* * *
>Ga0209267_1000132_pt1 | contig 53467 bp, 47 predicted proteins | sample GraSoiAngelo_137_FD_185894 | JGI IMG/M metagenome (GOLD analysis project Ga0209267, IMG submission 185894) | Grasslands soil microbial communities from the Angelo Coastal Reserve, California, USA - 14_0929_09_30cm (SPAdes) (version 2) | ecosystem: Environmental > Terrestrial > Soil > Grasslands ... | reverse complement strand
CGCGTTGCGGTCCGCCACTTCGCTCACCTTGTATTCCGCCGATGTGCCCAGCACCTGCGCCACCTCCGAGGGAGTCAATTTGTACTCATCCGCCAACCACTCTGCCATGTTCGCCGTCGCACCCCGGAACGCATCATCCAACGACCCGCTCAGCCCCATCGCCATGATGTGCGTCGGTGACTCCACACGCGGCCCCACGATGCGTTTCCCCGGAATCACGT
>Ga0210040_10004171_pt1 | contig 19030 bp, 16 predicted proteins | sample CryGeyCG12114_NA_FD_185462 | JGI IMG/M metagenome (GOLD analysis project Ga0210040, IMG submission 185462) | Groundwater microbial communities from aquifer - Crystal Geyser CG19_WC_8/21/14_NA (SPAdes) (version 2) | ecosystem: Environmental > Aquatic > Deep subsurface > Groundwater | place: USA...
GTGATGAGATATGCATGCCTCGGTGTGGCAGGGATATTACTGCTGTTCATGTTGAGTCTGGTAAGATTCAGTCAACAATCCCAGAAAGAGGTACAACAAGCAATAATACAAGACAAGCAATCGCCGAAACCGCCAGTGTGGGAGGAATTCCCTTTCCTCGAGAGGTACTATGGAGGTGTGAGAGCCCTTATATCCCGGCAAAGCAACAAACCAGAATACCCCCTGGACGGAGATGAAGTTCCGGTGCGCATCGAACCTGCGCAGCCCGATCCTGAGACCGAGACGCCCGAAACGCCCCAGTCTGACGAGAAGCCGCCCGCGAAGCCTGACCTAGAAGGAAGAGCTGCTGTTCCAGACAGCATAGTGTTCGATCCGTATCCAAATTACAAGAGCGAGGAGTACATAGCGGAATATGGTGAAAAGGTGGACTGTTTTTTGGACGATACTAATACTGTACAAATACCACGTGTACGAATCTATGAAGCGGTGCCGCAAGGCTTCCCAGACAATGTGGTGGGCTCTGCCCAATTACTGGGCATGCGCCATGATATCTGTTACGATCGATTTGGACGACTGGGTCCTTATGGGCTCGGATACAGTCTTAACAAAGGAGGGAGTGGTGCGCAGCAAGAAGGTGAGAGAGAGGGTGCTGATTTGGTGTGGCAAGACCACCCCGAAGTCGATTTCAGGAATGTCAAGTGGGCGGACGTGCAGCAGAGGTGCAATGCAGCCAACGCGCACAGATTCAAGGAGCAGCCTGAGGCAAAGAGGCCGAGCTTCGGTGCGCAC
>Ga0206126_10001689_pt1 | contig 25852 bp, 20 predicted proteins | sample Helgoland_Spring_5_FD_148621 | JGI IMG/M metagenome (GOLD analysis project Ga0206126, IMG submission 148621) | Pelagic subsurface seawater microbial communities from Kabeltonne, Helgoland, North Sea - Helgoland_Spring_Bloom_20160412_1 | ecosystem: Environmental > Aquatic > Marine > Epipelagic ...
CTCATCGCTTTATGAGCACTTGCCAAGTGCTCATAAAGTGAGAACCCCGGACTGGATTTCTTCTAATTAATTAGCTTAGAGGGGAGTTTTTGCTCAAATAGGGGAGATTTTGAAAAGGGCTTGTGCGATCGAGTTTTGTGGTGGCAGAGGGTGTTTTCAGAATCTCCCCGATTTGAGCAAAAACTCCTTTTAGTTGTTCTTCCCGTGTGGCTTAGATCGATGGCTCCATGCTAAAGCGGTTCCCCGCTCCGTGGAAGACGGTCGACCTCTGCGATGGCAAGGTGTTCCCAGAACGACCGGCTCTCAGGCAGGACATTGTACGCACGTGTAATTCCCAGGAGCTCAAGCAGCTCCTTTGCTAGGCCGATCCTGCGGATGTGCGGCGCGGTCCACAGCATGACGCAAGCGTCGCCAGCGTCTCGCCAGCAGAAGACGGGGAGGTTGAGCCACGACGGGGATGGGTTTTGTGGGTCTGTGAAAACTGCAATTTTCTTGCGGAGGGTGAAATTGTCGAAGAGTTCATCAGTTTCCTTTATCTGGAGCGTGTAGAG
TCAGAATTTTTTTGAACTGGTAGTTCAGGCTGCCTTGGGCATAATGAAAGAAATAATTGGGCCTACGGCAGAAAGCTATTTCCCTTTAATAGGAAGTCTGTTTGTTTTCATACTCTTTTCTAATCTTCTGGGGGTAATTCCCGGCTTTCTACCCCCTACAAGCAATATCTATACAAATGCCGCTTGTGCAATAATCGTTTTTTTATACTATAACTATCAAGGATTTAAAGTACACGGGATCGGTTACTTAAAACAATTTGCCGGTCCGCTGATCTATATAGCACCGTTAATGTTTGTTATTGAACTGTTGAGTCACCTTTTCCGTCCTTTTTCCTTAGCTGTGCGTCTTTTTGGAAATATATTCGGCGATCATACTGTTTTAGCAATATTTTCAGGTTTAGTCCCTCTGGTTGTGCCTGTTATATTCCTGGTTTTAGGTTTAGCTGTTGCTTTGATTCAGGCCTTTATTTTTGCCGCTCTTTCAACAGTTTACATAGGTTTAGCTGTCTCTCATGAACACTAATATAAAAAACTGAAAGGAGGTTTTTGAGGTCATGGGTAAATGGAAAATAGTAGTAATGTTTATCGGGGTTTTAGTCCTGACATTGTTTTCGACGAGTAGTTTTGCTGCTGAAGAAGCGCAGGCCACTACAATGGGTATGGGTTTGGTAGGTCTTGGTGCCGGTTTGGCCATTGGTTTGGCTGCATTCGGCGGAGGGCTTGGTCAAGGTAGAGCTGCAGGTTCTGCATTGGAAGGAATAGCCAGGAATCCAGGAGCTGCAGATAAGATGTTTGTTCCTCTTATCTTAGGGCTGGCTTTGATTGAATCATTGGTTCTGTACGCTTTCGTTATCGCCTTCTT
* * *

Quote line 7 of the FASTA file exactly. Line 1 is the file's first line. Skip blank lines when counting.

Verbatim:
TCAGAATTTTTTTGAACTGGTAGTTCAGGCTGCCTTGGGCATAATGAAAGAAATAATTGGGCCTACGGCAGAAAGCTATTTCCCTTTAATAGGAAGTCTGTTTGTTTTCATACTCTTTTCTAATCTTCTGGGGGTAATTCCCGGCTTTCTACCCCCTACAAGCAATATCTATACAAATGCCGCTTGTGCAATAATCGTTTTTTTATACTATAACTATCAAGGATTTAAAGTACACGGGATCGGTTACTTAAAACAATTTGCCGGTCCGCTGATCTATATAGCACCGTTAATGTTTGTTATTGAACTGTTGAGTCACCTTTTCCGTCCTTTTTCCTTAGCTGTGCGTCTTTTTGGAAATATATTCGGCGATCATACTGTTTTAGCAATATTTTCAGGTTTAGTCCCTCTGGTTGTGCCTGTTATATTCCTGGTTTTAGGTTTAGCTGTTGCTTTGATTCAGGCCTTTATTTTTGCCGCTCTTTCAACAGTTTACATAGGTTTAGCTGTCTCTCATGAACACTAATATAAAAAACTGAAAGGAGGTTTTTGAGGTCATGGGTAAATGGAAAATAGTAGTAATGTTTATCGGGGTTTTAGTCCTGACATTGTTTTCGACGAGTAGTTTTGCTGCTGAAGAAGCGCAGGCCACTACAATGGGTATGGGTTTGGTAGGTCTTGGTGCCGGTTTGGCCATTGGTTTGGCTGCATTCGGCGGAGGGCTTGGTCAAGGTAGAGCTGCAGGTTCTGCATTGGAAGGAATAGCCAGGAATCCAGGAGCTGCAGATAAGATGTTTGTTCCTCTTATCTTAGGGCTGGCTTTGATTGAATCATTGGTTCTGTACGCTTTCGTTATCGCCTTCTT